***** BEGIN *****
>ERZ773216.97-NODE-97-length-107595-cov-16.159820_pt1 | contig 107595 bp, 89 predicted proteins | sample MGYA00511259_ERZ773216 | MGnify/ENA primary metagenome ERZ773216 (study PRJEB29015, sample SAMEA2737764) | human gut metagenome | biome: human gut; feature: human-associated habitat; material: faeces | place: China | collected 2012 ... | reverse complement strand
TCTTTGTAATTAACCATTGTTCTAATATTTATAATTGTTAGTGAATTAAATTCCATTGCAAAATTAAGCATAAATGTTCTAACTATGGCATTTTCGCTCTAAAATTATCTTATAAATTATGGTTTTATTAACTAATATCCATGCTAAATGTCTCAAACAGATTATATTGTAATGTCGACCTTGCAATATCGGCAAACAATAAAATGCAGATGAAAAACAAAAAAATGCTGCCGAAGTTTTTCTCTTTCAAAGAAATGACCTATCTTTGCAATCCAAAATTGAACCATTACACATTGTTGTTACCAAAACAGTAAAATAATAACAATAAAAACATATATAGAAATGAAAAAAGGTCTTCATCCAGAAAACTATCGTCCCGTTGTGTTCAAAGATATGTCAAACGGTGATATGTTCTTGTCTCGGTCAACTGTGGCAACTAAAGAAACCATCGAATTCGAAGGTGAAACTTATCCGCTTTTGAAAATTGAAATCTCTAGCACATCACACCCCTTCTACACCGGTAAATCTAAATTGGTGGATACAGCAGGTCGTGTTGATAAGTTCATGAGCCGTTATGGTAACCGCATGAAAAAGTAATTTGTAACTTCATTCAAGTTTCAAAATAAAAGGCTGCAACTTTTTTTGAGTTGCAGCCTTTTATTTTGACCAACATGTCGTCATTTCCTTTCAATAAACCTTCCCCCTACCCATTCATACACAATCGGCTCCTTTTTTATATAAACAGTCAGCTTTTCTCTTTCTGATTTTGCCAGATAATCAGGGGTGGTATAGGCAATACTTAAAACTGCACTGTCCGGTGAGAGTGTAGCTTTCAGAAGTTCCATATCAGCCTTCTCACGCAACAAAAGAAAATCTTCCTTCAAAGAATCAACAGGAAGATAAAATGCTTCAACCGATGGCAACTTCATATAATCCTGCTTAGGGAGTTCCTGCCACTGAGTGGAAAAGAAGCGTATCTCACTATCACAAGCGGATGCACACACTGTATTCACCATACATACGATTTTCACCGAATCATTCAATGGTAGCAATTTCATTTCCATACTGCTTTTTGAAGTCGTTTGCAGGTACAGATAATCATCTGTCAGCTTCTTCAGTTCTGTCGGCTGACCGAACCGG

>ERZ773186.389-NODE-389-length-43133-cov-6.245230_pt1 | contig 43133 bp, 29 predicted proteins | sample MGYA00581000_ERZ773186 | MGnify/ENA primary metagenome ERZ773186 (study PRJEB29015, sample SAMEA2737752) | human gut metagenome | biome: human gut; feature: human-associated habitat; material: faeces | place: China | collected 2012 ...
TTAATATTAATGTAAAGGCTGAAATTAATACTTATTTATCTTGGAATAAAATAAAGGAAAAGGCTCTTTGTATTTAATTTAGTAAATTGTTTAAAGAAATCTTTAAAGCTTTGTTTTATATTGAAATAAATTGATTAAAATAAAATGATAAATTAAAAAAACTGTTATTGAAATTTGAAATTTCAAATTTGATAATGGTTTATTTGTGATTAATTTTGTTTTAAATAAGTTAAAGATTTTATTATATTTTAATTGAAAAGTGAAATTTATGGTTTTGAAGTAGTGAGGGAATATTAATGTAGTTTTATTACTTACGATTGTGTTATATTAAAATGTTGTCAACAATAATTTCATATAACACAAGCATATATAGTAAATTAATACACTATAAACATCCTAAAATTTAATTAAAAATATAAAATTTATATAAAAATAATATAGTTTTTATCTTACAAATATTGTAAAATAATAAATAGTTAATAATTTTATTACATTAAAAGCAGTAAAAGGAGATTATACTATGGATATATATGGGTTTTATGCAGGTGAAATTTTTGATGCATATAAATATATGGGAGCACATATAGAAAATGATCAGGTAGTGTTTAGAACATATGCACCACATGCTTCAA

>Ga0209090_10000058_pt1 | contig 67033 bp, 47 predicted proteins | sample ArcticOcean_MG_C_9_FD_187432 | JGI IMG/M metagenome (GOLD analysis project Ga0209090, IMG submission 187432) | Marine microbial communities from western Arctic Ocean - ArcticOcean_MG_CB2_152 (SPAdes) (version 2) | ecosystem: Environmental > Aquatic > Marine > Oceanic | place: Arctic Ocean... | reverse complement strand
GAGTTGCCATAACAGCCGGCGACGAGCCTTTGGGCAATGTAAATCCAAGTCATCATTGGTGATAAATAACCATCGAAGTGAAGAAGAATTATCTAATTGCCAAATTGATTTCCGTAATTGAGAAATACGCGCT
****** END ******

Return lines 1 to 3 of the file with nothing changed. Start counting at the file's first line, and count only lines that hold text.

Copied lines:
>ERZ773216.97-NODE-97-length-107595-cov-16.159820_pt1 | contig 107595 bp, 89 predicted proteins | sample MGYA00511259_ERZ773216 | MGnify/ENA primary metagenome ERZ773216 (study PRJEB29015, sample SAMEA2737764) | human gut metagenome | biome: human gut; feature: human-associated habitat; material: faeces | place: China | collected 2012 ... | reverse complement strand
TCTTTGTAATTAACCATTGTTCTAATATTTATAATTGTTAGTGAATTAAATTCCATTGCAAAATTAAGCATAAATGTTCTAACTATGGCATTTTCGCTCTAAAATTATCTTATAAATTATGGTTTTATTAACTAATATCCATGCTAAATGTCTCAAACAGATTATATTGTAATGTCGACCTTGCAATATCGGCAAACAATAAAATGCAGATGAAAAACAAAAAAATGCTGCCGAAGTTTTTCTCTTTCAAAGAAATGACCTATCTTTGCAATCCAAAATTGAACCATTACACATTGTTGTTACCAAAACAGTAAAATAATAACAATAAAAACATATATAGAAATGAAAAAAGGTCTTCATCCAGAAAACTATCGTCCCGTTGTGTTCAAAGATATGTCAAACGGTGATATGTTCTTGTCTCGGTCAACTGTGGCAACTAAAGAAACCATCGAATTCGAAGGTGAAACTTATCCGCTTTTGAAAATTGAAATCTCTAGCACATCACACCCCTTCTACACCGGTAAATCTAAATTGGTGGATACAGCAGGTCGTGTTGATAAGTTCATGAGCCGTTATGGTAACCGCATGAAAAAGTAATTTGTAACTTCATTCAAGTTTCAAAATAAAAGGCTGCAACTTTTTTTGAGTTGCAGCCTTTTATTTTGACCAACATGTCGTCATTTCCTTTCAATAAACCTTCCCCCTACCCATTCATACACAATCGGCTCCTTTTTTATATAAACAGTCAGCTTTTCTCTTTCTGATTTTGCCAGATAATCAGGGGTGGTATAGGCAATACTTAAAACTGCACTGTCCGGTGAGAGTGTAGCTTTCAGAAGTTCCATATCAGCCTTCTCACGCAACAAAAGAAAATCTTCCTTCAAAGAATCAACAGGAAGATAAAATGCTTCAACCGATGGCAACTTCATATAATCCTGCTTAGGGAGTTCCTGCCACTGAGTGGAAAAGAAGCGTATCTCACTATCACAAGCGGATGCACACACTGTATTCACCATACATACGATTTTCACCGAATCATTCAATGGTAGCAATTTCATTTCCATACTGCTTTTTGAAGTCGTTTGCAGGTACAGATAATCATCTGTCAGCTTCTTCAGTTCTGTCGGCTGACCGAACCGG

>ERZ773186.389-NODE-389-length-43133-cov-6.245230_pt1 | contig 43133 bp, 29 predicted proteins | sample MGYA00581000_ERZ773186 | MGnify/ENA primary metagenome ERZ773186 (study PRJEB29015, sample SAMEA2737752) | human gut metagenome | biome: human gut; feature: human-associated habitat; material: faeces | place: China | collected 2012 ...